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Hallelujah! Sing to the Lord a new song; sing his praise in the congregation of the faithful.
Psalm 149:1)

By Rev. Paul Wooley

For traditional Anglican churches, congregational singing is usually accompanied by an organist or keyboard player, who is often responsible for leading a choir and selecting hymns.

However, it is becoming more difficult to find organists, and unfortunately, many smaller churches cannot afford the cost of employing a church musician. Many things are contributing to this problem, which includes fewer people formally studying the organ and keyboard, younger people who have no interest in traditional church music, and a host of other factors.

Liturgies without hymns and music seem somewhat lacking. St. Augustine the Bishop of Hippo, famously claimed, “He who sings, prays twice.” So, if your church doesn’t have an organist, don’t despair, since there are other ways to accompany congregational singing. I spent sixteen years in a parish, providing music using many methods that I will present in future offerings of this column. However, I want to make the statement that the best situation is if you employ an organist and put them in charge of the music.

Providing hymn accompaniment without an organist or keyboardist usually entails some form of pre-recorded music. This will fall into a small number of categories:

Recordings of actual instruments: This requires either organ or piano recordings played in a style designated for congregational singing. Absolutely one of the best sources of these recordings is represented by the work of Rev’d Clyde McLennan (1941-2022) a Baptist Pastor and church organist, who in his retirement recorded over 15,000 hymns and songs and made them freely available on the website All of these hymns are played with a proper introduction.

Many hymns are presented with various hymn tunes; therefore you can generally find the hymn tune used in Common Praise 98, and hopefully in the same musical key as the hymn book. Alternatively, you can choose a different tune if required.

However, one of the problems is that different hymn books will use a different number of verses, this is one of the reasons that it is often required to perform some sound editing to either add or subtract verses. This can be done with the free sound editor, Audacity, which is available for Windows, MacOS, and Linux systems. ( This software can also be used for adjusting volumes and as a player of music files. More on using that software and playing hymns in a future edition.

Recordings of MIDI instructions: MIDI is an acronym for Music Industry Digital Interface, a set of technical standards that represent the instructions for playing music. A MIDI computer file is therefore not a music recording, but rather is a digital file, that indicates which notes are to be played, at what volume, for how long, and includes other commands necessary. MIDI files are fairly small, measured in Kilobytes compared to the many Megabytes of sound recordings. The folder on my laptop, which includes most of the ‘CP98’ hymns in MIDI, is a total of 35.5 Mb, in contrast, many full audio recordings of hymns are approaching that size for just one hymn. MIDI hymn files are available from many online sources including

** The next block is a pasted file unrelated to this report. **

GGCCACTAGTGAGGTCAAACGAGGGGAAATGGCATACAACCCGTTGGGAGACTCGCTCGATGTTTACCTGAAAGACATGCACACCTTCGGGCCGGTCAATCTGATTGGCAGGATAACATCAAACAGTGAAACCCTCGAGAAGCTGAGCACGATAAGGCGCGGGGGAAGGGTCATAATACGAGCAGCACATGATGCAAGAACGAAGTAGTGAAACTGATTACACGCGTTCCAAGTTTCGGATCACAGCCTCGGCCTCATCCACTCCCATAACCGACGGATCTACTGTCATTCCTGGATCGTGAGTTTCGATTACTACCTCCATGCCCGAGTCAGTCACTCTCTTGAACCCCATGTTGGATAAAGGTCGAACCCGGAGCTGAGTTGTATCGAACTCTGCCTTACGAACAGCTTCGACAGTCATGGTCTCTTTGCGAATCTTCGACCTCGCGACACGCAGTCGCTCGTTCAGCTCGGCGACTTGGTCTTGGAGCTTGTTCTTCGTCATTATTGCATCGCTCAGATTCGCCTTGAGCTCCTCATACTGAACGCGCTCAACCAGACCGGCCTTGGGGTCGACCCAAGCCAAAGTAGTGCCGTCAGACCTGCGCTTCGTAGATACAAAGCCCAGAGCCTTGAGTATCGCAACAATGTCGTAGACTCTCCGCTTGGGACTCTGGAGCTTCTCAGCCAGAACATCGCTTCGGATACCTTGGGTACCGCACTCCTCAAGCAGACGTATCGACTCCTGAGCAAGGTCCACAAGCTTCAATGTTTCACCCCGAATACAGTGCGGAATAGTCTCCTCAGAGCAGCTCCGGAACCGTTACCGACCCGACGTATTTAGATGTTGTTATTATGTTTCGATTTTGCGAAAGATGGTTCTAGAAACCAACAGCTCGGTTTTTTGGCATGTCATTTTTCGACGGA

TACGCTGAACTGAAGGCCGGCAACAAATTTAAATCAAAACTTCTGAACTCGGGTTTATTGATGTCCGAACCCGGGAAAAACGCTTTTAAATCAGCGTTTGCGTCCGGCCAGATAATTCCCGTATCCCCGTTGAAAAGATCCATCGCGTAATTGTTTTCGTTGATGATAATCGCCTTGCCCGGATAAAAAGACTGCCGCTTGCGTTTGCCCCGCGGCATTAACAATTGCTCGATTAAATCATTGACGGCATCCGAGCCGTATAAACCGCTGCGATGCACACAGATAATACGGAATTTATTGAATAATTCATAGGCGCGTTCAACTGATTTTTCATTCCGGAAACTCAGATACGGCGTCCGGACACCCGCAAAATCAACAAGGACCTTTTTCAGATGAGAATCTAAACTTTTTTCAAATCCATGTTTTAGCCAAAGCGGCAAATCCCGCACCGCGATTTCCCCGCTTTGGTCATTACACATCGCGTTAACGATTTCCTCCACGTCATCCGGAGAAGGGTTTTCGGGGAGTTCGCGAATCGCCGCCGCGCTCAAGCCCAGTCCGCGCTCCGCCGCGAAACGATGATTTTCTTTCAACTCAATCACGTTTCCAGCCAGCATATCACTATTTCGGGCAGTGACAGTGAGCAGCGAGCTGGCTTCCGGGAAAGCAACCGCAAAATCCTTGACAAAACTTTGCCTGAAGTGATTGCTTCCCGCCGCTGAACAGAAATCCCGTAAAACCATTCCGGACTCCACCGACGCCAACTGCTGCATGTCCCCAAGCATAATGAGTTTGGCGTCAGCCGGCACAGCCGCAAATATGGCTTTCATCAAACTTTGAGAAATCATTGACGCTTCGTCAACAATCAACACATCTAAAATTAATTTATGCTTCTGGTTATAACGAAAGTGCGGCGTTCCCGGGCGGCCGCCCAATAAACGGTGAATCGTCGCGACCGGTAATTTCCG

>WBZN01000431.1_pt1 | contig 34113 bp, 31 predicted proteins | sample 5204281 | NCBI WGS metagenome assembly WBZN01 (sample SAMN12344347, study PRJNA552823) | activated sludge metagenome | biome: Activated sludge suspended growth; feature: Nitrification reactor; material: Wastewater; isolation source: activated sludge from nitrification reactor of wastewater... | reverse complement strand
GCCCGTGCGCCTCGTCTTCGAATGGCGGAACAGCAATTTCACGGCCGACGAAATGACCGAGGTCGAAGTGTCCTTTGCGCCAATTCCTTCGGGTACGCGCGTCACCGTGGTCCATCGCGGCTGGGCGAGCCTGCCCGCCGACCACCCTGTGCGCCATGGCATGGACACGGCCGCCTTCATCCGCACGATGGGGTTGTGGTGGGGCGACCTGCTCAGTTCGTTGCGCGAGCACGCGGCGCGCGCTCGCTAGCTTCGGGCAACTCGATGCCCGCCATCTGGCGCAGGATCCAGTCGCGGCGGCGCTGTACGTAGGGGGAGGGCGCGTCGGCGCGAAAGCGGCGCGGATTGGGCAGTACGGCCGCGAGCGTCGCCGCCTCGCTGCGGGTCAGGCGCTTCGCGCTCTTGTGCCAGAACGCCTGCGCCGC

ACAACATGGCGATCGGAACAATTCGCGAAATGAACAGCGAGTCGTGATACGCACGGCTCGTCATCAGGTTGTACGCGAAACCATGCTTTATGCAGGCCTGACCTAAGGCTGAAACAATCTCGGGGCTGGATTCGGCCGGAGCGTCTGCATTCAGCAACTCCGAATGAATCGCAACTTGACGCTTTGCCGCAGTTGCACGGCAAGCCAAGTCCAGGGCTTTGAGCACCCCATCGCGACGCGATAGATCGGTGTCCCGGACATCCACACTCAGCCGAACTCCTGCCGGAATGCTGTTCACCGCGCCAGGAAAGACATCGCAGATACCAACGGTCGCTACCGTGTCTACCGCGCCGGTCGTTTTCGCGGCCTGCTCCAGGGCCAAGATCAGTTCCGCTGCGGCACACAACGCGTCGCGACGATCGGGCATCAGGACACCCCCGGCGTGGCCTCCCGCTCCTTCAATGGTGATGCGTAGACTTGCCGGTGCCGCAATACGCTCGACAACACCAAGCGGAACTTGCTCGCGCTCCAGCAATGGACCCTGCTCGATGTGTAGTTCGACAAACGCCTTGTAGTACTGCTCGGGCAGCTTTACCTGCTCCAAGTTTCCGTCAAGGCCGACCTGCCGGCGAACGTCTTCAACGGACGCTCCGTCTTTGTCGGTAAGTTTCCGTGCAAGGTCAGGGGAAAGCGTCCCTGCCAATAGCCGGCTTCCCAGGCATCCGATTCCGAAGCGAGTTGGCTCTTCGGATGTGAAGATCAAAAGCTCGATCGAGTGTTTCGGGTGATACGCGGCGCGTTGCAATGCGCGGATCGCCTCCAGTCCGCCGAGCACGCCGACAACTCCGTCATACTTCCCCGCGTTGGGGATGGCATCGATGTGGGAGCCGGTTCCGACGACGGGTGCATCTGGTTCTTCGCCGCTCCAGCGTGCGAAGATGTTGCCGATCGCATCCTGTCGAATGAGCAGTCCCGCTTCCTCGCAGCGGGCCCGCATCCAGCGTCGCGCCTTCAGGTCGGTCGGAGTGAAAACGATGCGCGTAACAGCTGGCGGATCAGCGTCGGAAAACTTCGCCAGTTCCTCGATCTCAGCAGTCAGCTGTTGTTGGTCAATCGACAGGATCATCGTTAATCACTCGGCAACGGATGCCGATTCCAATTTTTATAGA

The MIDI standard includes protocols for MIDI computer files and methods of connecting instruments and connecting computers with instruments.

One of my first solutions to the lack of church musicians’ problem was to connect a computer to an electronic keyboard. This is an even easier solution today since decent-sounding keyboards, with a myriad of sampled sounds, can be obtained for a moderate cost. Additionally, the required computer can be an older laptop or tower, since very little computer power is required to process the MIDI files. Newer, keyboards usually connect to a computer with USB.

MIDI with Sampled and Instruments: This needs a separate category since it is among the most powerful combinations. Sequencing software can take all of the instructions of a MIDI file and use the power of a computer to generate sound which uses tiny recordings of real instruments and either play or record music. A Soundfont represents an assembly of very short recordings of each note of an actual acoustic instrument. So for an organ, many notes of each organ stop are recorded, before being combined into a Soundfont file. This is similar to the technology of modern electronic sampled organs that cost thousands of dollars. The greatest advantage of this technique is that you can reproduce the full sound of an organ, without the added reverberation of a standard recording. Therefore you only have the natural reverberation of the church nave, which is a more natural sound.

All of these techniques necessitate a separate amplification and loudspeaker system, which may be at a moderate cost. Future columns will include information on MIDI usage, file editing and other topics.

Rev. Paul Woolley is Priest-in-Charge of Christ Church, Forest. He has 55+ years of experience working with audio equipment of every description for varied venues.